Common Diseases of Late Adulthood
The elderly (those aged above 60 years) makes up a part of the general population and – thanks to advancements in the healthcare sciences and technology – has begun to occupy a larger share of the population pie due to the resulting increased life-expectancy. It is even estimated that by the year 2020, the elderly will represent 18% of the American population, quite a large leap from 12% in 1990. By this estimated period, one in every six Americans will be elderly. To this end, it becomes quite highly important to be aware of the diseases that face this particular age group.
If the statistical data are any indication, these diseases are bound to become larger concerns as the population of the elderly grows as well. As it is, about 80% of elderly adults living at home suffer from chronic diseases – as much as five to six chronic illnesses (Wykle, 2007, p.10-11, 20, 24). Some of these diseases include cataracts, glaucoma, deafness (presbycusis), Alzheimer’s disease, Parkinson’s disease and dementia among others.
Diseases affecting the vision and eyesight of the elderly include cataracts and glaucoma. Cataracts are described as the clouding of the normally clear lens of the eye/s. The resulting “frosting” turns the lens partially opaque and as a result disrupts the lens’ natural function to sharpen and focus light that passes through it and thus disrupts the normal process of vision. There are many types of cataracts and it is mostly due to chemical changes in the lens that may be a result of natural aging, hereditary factors and eye injuries among others (HealthScout Network, 2009). Glaucoma on the other hand “is a disease caused by increased intraocular pressure (IOP) resulting either from a malformation or malfunction of the eye’s drainage structures” (St. Luke’s Cataract & Laser Institute, 2008). If left untreated glaucoma may result in permanent damage to the optic nerve and retinal fibers and lead to permanent blindness. For the former condition, surgery is the best treatment option while for the latter, medications are available to control the IOP.
Hearing loss is another common disease in the elderly. An example of which is a condition known as presbycusis. The condition comes gradually as the person ages and is most likely a result of deterioration or changes “to the inner ear, auditory nerve, middle ear, or outer ear. Some of its causes are aging, loud noise, heredity, head injury, infection, illness, certain prescription drugs, and circulation problems such as high blood pressure.” Hearing problems must be treated immediately once noticed. It only becomes worse when left untreated and may result in permanent deafness. Treatments usually include hearing aids, assistive devices, surgical implants (Aging Care, 2008).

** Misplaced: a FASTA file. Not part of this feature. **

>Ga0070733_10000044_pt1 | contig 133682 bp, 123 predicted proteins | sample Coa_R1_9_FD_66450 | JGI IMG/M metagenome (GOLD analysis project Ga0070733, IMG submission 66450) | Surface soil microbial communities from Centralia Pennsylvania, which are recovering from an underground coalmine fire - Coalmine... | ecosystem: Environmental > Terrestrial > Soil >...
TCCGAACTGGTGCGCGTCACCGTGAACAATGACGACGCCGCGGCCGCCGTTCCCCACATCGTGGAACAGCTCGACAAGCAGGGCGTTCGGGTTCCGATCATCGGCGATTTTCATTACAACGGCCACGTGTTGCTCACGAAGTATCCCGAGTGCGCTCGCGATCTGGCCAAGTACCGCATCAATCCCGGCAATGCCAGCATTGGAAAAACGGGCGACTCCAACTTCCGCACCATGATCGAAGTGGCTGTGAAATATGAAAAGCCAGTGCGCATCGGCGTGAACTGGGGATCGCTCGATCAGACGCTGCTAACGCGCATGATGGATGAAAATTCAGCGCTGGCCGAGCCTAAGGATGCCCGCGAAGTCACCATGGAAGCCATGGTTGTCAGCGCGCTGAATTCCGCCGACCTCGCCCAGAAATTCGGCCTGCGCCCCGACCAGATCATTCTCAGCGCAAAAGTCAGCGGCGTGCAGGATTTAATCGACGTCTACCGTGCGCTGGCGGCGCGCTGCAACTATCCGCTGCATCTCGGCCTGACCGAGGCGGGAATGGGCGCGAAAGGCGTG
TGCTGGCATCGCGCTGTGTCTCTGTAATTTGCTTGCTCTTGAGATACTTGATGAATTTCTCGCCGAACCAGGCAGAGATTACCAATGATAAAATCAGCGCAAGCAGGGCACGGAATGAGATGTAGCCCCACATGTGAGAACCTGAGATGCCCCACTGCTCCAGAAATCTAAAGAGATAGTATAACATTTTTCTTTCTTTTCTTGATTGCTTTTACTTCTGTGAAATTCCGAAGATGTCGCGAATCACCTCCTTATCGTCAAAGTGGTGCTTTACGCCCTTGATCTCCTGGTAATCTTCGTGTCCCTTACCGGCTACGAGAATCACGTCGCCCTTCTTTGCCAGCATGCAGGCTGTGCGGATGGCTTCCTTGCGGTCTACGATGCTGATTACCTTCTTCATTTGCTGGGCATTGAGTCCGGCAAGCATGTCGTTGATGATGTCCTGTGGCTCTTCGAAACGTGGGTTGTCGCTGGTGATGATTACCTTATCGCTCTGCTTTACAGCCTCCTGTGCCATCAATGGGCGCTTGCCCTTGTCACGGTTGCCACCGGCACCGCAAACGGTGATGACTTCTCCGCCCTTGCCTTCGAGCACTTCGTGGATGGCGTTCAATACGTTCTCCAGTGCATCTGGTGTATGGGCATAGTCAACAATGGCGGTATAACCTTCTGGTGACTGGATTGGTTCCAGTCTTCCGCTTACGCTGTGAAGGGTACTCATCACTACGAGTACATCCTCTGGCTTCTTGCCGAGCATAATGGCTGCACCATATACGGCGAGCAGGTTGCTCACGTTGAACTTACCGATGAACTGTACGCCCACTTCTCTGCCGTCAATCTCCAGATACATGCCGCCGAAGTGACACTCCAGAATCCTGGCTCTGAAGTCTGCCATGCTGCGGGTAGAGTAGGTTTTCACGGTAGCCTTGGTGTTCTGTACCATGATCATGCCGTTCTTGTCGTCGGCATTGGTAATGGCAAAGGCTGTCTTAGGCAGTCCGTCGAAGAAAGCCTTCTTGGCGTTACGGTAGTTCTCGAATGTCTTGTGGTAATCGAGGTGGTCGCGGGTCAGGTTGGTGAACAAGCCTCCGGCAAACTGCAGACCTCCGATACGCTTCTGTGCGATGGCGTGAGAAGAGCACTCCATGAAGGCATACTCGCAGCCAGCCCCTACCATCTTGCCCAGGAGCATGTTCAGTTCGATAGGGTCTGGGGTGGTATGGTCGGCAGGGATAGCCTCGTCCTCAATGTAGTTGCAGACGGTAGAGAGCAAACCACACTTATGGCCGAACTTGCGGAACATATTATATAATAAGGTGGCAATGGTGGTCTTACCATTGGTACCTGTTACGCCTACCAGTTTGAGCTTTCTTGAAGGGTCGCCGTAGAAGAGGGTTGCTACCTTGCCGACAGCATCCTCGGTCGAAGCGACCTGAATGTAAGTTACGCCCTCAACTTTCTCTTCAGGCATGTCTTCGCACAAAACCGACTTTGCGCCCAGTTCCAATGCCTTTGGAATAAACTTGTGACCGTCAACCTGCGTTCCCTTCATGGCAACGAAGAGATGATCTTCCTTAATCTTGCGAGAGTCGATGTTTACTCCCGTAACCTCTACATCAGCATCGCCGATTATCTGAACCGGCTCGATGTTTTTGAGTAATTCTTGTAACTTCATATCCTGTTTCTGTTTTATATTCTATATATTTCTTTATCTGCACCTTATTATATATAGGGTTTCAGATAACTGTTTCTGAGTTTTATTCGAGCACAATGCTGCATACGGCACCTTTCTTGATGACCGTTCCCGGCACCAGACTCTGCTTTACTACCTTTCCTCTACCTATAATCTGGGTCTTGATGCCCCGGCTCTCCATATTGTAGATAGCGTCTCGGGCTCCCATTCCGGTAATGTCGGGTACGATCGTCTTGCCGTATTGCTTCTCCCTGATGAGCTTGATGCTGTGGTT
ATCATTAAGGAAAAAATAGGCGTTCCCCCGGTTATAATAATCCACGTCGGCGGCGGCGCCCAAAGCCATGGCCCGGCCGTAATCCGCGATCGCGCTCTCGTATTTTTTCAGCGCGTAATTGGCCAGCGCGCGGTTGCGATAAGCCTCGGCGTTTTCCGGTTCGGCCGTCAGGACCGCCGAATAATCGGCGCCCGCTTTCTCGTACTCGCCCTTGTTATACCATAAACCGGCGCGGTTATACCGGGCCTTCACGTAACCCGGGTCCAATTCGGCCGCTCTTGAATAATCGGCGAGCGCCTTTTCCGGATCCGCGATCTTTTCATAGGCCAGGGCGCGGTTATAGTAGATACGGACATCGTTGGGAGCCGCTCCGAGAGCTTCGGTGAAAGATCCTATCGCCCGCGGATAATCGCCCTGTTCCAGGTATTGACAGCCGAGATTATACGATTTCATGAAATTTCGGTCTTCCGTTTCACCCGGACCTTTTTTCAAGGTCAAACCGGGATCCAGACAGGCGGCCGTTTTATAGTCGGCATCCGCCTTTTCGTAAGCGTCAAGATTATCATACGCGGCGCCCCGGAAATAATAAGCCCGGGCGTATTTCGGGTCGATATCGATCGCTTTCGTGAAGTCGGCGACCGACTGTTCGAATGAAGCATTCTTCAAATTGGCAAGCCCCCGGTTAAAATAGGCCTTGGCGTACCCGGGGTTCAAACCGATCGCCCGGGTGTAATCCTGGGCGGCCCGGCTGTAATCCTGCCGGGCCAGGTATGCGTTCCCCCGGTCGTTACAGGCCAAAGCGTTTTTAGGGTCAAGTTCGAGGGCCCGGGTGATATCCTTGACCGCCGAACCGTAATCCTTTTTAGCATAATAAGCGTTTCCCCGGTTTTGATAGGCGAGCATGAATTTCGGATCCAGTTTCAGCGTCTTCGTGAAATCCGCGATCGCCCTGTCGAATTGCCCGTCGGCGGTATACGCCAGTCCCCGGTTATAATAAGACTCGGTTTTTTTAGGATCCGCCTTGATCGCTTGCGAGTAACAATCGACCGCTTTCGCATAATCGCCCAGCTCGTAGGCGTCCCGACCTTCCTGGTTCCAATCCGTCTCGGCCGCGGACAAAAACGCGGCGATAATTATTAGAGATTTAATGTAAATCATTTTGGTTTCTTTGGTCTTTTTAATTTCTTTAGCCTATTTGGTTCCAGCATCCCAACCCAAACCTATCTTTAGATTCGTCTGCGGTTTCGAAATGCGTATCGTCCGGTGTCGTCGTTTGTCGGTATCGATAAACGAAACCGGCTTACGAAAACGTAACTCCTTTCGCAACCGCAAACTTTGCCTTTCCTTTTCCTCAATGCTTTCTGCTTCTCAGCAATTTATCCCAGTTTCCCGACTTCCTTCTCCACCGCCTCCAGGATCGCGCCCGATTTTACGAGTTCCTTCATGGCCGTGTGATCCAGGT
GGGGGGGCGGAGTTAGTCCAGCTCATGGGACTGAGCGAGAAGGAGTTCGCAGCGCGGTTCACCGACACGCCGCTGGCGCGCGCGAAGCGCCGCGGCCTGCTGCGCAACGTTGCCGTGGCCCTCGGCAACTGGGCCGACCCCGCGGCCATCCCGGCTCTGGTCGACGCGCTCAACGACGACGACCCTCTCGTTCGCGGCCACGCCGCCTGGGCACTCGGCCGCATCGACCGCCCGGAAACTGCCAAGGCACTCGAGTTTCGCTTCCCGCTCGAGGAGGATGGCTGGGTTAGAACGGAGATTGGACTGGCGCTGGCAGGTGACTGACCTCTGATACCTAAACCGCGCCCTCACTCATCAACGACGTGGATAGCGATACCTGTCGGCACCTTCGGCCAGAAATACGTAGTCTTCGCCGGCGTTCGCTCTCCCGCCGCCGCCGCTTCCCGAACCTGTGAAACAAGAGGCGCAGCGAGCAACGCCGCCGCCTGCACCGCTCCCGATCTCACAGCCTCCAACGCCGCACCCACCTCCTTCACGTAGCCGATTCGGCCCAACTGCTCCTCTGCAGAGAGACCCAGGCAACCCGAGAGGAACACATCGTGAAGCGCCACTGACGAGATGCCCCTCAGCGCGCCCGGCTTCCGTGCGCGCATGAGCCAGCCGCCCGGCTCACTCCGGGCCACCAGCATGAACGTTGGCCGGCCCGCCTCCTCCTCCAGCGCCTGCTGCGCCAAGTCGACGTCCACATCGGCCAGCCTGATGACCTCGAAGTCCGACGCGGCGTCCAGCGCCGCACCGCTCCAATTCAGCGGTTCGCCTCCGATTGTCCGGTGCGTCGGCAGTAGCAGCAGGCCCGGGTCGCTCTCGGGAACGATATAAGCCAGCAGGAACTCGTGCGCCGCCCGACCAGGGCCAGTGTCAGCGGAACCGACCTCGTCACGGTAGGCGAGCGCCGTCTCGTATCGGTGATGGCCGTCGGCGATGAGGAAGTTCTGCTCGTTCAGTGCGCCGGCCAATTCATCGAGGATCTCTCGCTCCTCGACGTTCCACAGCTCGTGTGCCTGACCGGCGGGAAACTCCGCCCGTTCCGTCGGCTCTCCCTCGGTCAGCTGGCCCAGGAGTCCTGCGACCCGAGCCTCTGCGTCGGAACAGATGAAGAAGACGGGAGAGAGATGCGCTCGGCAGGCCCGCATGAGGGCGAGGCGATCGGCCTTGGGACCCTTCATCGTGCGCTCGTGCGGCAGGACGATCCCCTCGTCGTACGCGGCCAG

Lastly, among the graver diseases the elderly are predisposed to are diseases related to the degeneration of mental and nervous functions such as Alzheimer’s and Parkinson’s disease. Alzheimer’s disease is a progressive and fatal brain disease that destroy’s brain cells, causing problems with memory thinking and behavior. It is the most common form of dementia and as of today still has no cure. “Today it is the sixth-leading cause of death in the United States” (Alzheimer’s Association, 2009). Like Alzheimer’s, Parkinsons disease is also a progressive loss of nerve cell function in the parts of the brain that involves managing muscle movement. Its symptoms include
[…] tremors or shaking as a result of the damage to their nerve cells. Tremors caused by Parkinson’s get worse when the person is at rest and better when the person moves. The tremor may affect one side of the body more than the other, and can affect the lower jaw, arms and legs. (American Academy of Family Physicians, 2008).
Also like Alzheimer’s, Parkinson’s etiology is also unknown and also like the former, it has no cure however medicines can help control the symptoms of the disease.
Aging Care. (2008). Health conditions: hearing loss. MediaBrains Inc. Retrieved on January 24, 2009 from http://www.agingcare.com/Health-Conditions/1197/Hearing-Loss/
Alzheimer’s Association. (2009). What is Alzheimer’s? Alzheimer’s Association. Retrieved on January 24, 2009 from http://www.alz.org/alzheimers_disease_what_is_alzhei-mers.asp
American Academy of Family Physicians. (2008). Parkinson’s disease. Www.Family-Doctor.org. Retrieved on January 24, 2009 from http://familydoctor.org/
HealthScout Network. (2009). Health encyclopedia – diseases and conditions: cataracts. Retrieved on January 24, 2009 from http://www.healthscout.com/ency/68/114/
St. Luke’s Cataract & Laser Institute. (2008). Eye conditions: glaucoma. Www.StLukes.com. Retrieved on January 24, 2009 from www.stlukeseye.com/conditions/Glaucoma.asp
Wykle, M.L. (2007). Health disparities in late adulthood. University of Washington School of Nursing.
Cite this Common Diseases of Late Adulthood
Common Diseases of Late Adulthood. (2016, Sep 14). Retrieved from https://graduateway.com/common-diseases-of-late-adulthood/